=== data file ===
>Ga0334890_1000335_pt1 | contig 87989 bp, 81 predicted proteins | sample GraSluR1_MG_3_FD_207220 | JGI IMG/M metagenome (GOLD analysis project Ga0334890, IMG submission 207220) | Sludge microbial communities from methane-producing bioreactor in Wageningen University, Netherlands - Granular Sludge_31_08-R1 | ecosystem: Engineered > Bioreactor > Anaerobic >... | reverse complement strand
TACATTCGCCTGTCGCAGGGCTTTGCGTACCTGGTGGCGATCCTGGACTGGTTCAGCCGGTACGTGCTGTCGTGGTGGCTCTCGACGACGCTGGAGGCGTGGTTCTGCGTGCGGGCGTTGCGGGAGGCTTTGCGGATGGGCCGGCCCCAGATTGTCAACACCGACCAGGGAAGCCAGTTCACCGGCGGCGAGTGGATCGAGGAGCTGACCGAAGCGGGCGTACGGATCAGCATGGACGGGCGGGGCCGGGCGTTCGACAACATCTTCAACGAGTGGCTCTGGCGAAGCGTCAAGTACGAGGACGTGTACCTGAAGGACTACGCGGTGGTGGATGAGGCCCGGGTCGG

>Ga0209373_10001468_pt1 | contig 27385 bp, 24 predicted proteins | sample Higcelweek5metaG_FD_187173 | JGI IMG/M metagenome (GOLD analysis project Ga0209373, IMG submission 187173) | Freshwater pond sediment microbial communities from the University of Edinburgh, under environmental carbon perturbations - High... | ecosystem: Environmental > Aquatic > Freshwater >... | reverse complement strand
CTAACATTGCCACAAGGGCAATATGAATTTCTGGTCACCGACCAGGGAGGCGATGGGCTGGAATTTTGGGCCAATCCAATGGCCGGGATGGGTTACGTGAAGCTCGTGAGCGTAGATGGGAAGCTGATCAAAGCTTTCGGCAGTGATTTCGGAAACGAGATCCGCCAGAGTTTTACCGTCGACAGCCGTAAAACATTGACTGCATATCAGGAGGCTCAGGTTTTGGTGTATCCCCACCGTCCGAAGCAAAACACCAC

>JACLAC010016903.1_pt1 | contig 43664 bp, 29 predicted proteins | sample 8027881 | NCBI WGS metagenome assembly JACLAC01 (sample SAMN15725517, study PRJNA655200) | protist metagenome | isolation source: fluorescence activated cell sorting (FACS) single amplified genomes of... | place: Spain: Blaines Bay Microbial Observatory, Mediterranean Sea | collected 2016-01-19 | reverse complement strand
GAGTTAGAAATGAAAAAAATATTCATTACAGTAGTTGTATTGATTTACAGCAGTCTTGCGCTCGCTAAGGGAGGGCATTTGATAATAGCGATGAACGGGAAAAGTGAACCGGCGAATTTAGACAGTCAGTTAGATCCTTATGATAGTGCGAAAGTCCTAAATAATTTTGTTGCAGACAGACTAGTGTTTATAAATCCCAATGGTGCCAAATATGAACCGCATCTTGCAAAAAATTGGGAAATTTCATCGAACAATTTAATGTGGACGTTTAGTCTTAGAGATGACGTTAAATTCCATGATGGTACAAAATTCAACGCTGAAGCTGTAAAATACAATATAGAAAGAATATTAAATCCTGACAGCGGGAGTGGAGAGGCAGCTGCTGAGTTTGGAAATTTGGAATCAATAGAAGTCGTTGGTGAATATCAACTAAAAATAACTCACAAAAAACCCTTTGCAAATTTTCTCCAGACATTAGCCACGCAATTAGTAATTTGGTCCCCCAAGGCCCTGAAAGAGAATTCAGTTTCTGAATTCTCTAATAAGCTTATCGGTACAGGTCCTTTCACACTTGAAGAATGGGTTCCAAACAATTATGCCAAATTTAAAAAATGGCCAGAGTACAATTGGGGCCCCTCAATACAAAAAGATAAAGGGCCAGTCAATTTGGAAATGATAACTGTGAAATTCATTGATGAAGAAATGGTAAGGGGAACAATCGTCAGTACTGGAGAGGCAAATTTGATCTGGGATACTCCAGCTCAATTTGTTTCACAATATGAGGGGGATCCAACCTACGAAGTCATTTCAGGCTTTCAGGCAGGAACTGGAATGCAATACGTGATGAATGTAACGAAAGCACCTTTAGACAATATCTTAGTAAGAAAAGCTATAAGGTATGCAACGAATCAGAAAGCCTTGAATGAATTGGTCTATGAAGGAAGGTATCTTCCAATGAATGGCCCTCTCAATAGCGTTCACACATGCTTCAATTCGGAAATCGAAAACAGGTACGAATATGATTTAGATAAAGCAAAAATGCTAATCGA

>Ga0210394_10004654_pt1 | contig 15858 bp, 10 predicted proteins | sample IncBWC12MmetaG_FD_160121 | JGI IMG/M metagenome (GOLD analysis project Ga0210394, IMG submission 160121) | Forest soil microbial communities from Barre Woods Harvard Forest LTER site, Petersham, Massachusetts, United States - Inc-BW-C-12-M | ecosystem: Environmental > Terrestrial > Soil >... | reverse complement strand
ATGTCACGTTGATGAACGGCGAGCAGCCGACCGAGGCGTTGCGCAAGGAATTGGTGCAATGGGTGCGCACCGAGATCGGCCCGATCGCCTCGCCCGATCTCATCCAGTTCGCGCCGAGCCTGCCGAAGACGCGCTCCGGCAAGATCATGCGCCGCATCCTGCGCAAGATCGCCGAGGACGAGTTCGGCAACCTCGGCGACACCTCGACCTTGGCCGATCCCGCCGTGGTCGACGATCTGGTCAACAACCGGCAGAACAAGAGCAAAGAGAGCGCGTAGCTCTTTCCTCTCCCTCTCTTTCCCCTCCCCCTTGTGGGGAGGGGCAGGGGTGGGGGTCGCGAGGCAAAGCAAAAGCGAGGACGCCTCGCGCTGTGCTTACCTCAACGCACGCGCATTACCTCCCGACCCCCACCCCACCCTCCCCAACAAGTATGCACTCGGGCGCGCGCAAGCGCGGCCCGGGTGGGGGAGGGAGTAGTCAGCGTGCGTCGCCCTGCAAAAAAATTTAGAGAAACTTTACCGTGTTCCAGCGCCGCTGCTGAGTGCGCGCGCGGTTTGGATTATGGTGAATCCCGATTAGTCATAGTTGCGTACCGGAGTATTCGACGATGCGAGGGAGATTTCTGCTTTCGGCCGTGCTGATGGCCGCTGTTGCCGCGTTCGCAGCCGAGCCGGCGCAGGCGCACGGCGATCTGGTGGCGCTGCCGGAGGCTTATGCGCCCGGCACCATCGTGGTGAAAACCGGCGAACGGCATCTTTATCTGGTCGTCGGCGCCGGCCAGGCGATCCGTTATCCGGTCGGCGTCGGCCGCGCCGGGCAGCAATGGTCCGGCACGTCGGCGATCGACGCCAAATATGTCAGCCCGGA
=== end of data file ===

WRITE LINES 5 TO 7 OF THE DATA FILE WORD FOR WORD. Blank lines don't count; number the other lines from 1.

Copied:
>JACLAC010016903.1_pt1 | contig 43664 bp, 29 predicted proteins | sample 8027881 | NCBI WGS metagenome assembly JACLAC01 (sample SAMN15725517, study PRJNA655200) | protist metagenome | isolation source: fluorescence activated cell sorting (FACS) single amplified genomes of... | place: Spain: Blaines Bay Microbial Observatory, Mediterranean Sea | collected 2016-01-19 | reverse complement strand
GAGTTAGAAATGAAAAAAATATTCATTACAGTAGTTGTATTGATTTACAGCAGTCTTGCGCTCGCTAAGGGAGGGCATTTGATAATAGCGATGAACGGGAAAAGTGAACCGGCGAATTTAGACAGTCAGTTAGATCCTTATGATAGTGCGAAAGTCCTAAATAATTTTGTTGCAGACAGACTAGTGTTTATAAATCCCAATGGTGCCAAATATGAACCGCATCTTGCAAAAAATTGGGAAATTTCATCGAACAATTTAATGTGGACGTTTAGTCTTAGAGATGACGTTAAATTCCATGATGGTACAAAATTCAACGCTGAAGCTGTAAAATACAATATAGAAAGAATATTAAATCCTGACAGCGGGAGTGGAGAGGCAGCTGCTGAGTTTGGAAATTTGGAATCAATAGAAGTCGTTGGTGAATATCAACTAAAAATAACTCACAAAAAACCCTTTGCAAATTTTCTCCAGACATTAGCCACGCAATTAGTAATTTGGTCCCCCAAGGCCCTGAAAGAGAATTCAGTTTCTGAATTCTCTAATAAGCTTATCGGTACAGGTCCTTTCACACTTGAAGAATGGGTTCCAAACAATTATGCCAAATTTAAAAAATGGCCAGAGTACAATTGGGGCCCCTCAATACAAAAAGATAAAGGGCCAGTCAATTTGGAAATGATAACTGTGAAATTCATTGATGAAGAAATGGTAAGGGGAACAATCGTCAGTACTGGAGAGGCAAATTTGATCTGGGATACTCCAGCTCAATTTGTTTCACAATATGAGGGGGATCCAACCTACGAAGTCATTTCAGGCTTTCAGGCAGGAACTGGAATGCAATACGTGATGAATGTAACGAAAGCACCTTTAGACAATATCTTAGTAAGAAAAGCTATAAGGTATGCAACGAATCAGAAAGCCTTGAATGAATTGGTCTATGAAGGAAGGTATCTTCCAATGAATGGCCCTCTCAATAGCGTTCACACATGCTTCAATTCGGAAATCGAAAACAGGTACGAATATGATTTAGATAAAGCAAAAATGCTAATCGA

>Ga0210394_10004654_pt1 | contig 15858 bp, 10 predicted proteins | sample IncBWC12MmetaG_FD_160121 | JGI IMG/M metagenome (GOLD analysis project Ga0210394, IMG submission 160121) | Forest soil microbial communities from Barre Woods Harvard Forest LTER site, Petersham, Massachusetts, United States - Inc-BW-C-12-M | ecosystem: Environmental > Terrestrial > Soil >... | reverse complement strand